Written by Edward Smith
Discussions of the future of Visalia’s burgeoning microbrewery district have come to a head as the Visalia Planning Commission passed a zoning amendment allowing underage people in brewery tasting rooms.
On Monday, the commission, under direction of the Visalia City Council, approved Resolution 2018-25, which outlines the rules by which breweries can allow underage children into their tasting rooms.
The proposed plan, which will now go before the council Aug. 6, came about after an 18-month study of food and beverage rules in the downtown area. One of the concerns raised by Visalia police was about children being allowed near alcohol.
While at first glance, children around beer and alcohol may seem counter-intuitive, the council recognized that some of these tasting rooms were marketing themselves as family-friendly and some in the community embraced these places. One of those businesses that opened in July of last year is Barrelhouse Brewing Co.
Barrelhouse serves its own beer and has games for children so parents can enjoy a drink without having to get a babysitter.
“We’re not condoning underage kids coming here,” said Matt Nation, taproom manager for Barrelhouse Brewing. “If mom and dad can’t get a sitter, they won’t be turned away because they want a craft beer at Barrelhouse.”
On top of the games, the brewery also hosts open mic nights with Grace Note Music Studio, which features musicians of all ages.
The tasting room has become a sort of community center, said Gail Zurek, president of the Visalia Chamber of Commerce, who has been actively working with city staff on rules for the overlay district, which is the area the city has relaxed requirements for breweries to locate.
Currently, many alcohol purveyors operate under a License 23 allowance from the Alcoholic Beverage Control, which dictates that tasting rooms can only serve their own brews. License 23 makes it a much easier way for craft brewers to meet ABC guidelines as well as city guidelines.
One of the unexpected provisions of License 23 is that it allows underage people to be in tasting rooms.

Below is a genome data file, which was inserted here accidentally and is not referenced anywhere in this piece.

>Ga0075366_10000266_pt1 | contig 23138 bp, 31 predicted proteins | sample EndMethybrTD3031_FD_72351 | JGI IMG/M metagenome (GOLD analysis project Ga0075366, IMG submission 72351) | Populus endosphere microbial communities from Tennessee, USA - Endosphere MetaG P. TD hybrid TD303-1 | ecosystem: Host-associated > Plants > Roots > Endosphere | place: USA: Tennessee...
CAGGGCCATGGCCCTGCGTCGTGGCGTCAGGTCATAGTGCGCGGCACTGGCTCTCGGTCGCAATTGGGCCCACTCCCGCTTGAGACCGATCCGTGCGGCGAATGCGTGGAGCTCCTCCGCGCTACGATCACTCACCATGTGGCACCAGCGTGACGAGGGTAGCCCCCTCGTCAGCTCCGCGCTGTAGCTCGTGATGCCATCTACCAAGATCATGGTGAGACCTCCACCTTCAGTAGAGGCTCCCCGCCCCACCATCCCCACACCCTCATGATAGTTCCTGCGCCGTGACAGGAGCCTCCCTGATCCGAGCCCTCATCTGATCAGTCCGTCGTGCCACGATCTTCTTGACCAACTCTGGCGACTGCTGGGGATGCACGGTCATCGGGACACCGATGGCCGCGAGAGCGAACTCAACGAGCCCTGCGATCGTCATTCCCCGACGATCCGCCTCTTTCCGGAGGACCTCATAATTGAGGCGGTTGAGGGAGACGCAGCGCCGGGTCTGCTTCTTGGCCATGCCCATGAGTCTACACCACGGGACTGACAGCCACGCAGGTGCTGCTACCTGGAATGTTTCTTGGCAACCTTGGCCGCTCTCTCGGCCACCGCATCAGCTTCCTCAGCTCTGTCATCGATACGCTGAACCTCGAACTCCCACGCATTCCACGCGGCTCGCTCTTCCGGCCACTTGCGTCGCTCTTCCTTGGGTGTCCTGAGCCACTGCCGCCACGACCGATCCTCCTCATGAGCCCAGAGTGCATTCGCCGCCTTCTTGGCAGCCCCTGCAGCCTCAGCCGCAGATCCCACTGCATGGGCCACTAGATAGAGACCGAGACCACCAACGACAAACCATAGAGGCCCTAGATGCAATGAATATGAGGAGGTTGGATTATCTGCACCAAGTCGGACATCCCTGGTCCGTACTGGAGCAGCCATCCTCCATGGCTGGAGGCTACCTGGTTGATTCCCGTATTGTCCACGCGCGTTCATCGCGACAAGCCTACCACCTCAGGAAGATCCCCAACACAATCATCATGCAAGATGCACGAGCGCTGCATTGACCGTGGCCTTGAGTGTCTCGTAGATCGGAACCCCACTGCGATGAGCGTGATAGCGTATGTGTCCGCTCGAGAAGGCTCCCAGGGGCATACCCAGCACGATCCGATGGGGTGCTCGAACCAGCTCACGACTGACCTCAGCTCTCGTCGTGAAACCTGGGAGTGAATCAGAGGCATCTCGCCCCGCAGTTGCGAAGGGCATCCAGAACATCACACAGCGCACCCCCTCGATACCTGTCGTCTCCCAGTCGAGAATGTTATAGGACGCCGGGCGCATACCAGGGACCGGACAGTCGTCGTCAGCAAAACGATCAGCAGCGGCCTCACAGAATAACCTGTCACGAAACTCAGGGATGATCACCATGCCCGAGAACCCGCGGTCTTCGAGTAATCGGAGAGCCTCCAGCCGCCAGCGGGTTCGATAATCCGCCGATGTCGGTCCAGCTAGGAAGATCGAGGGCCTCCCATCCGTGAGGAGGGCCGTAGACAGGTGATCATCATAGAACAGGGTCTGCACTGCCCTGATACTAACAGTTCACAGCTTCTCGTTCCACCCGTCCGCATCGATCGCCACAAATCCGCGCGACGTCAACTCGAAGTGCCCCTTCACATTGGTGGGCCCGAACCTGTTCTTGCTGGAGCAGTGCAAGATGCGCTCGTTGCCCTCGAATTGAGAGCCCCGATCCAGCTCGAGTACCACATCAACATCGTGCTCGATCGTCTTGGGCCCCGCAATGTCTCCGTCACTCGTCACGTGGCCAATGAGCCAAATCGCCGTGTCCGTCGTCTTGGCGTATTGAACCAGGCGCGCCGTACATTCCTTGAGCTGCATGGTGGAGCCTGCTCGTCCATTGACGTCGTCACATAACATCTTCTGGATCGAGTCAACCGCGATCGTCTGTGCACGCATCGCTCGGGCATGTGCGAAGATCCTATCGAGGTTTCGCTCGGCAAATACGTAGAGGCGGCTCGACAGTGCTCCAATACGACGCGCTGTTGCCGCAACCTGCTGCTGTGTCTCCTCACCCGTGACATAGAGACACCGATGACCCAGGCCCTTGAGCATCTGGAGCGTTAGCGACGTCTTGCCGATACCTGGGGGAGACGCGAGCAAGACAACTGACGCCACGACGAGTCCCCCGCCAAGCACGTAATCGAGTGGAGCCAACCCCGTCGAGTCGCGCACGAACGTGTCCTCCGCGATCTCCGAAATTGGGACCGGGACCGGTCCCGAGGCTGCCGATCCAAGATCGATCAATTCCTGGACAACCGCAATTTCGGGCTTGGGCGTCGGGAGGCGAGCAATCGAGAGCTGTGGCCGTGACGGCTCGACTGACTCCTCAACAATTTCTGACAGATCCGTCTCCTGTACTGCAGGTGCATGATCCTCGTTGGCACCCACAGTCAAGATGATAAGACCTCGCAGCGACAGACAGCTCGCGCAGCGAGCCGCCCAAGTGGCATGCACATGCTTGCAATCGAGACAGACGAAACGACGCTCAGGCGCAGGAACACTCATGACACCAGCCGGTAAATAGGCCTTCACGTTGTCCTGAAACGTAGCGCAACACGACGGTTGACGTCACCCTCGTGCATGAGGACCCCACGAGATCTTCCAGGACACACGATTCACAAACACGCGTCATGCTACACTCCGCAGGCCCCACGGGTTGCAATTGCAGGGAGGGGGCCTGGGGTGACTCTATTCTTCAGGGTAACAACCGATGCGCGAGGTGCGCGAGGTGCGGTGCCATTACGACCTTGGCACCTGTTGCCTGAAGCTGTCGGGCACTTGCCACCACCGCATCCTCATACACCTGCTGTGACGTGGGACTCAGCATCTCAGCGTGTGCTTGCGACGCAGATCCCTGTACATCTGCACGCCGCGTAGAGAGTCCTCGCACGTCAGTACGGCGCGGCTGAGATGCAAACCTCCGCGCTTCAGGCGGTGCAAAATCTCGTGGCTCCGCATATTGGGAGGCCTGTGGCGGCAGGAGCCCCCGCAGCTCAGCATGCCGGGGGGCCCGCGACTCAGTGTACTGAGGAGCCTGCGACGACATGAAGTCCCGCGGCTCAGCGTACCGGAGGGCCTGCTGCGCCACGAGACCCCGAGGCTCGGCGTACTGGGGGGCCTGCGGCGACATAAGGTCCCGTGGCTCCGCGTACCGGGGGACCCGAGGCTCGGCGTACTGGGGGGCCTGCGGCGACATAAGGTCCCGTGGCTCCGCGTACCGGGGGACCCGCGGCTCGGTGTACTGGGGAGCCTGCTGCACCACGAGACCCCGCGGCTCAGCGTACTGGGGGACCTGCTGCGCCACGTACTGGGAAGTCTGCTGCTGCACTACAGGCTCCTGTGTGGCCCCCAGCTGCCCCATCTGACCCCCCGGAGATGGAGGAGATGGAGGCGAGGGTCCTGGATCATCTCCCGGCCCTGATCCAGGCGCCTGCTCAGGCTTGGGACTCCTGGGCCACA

So, city council directed the planning commission to conduct a study with two guidelines, according to Paul Scheibel, principal planner with the city of Visalia. The first was to come up with rules about how microbreweries should do to qualify as “family-friendly.”
The planning commission came up with the following rules:
—Underage patrons shall not remain upon the establishment premises after 10 p.m. nightly.
—Minor patrons shall be accompanied by a parent or legal guardian at all times.
—Underage patrons shall not sit at the bar or serving counter areas of the establishment.
—The establishment shall provide games, activities, non-alcoholic beverages and snack foods suitable to all ages.
—The floor area devoted to games and activities shall be a minimum of 20 percent of the public area of the establishment.
The second was to create a conditional use permit that would give the city council the ability to look more in-depth at businesses wanting to allow children into tasting rooms, according to Scheibel.
The chamber, however, has taken the position that a CUP would discourage business.
The process can take up to 40 days after the application is filled out. For businesses going into existing buildings that don’t need environmental assessments, the filing fee is about $1,297, according to Scheibel.
“This creates unnecessary hurdles and costs for businesses,” Zurek said.
The chamber felt that the rules could simply be written into the ordinance and that most breweries already have similar rules written into their business model.
“We all agree,” said Zurek. “It’s just the mechanism by which we achieve these goals.”
Requiring a CUP would incur unintended consequences, Zurek said. For a district still in its infancy, those obstacles can send potential brewers to other cities like Exeter or Tulare.
“There has been a lot of tire kicking,” Zurek said.
One business recently decided to go to Hanford, said Zurek. And breweries like being located next to other breweries because it creates a destination.
“I don’t feel competition is how people should look at it,” said Nation with Barrelhouse Brewing. “People don’t like staying stagnant. They like innovation. They’re not just going to one place, they want different places.”
Back in September, the planning commission approved the conditional use permit from Vise Brewing Company, Inc., which would be about a quarter mile outside the district, according to the Sun Gazette.
The brewing company originally intended to have games throughout its tasting room and wanted to make a “family-friendly location, enjoyable for those of all ages,” according to the article.
The final decision was to allow underage people into Vise Brewing Company’s tasting room.
The other problem is the amendment might discourage breweries from even allowing underage people at all, which would turn the area into a drinking district, Zurek fears.
“When you go to Barrelhouse, you can see families having fun and drinking,” Zurek said.
Businesses can bypass the permit by simply requiring all patrons be 21 and over, which might deter families and younger professionals with children.
“It creates energy and it’s a place for our young professionals to hang out,” Zurek said. “The microbrew is that place.”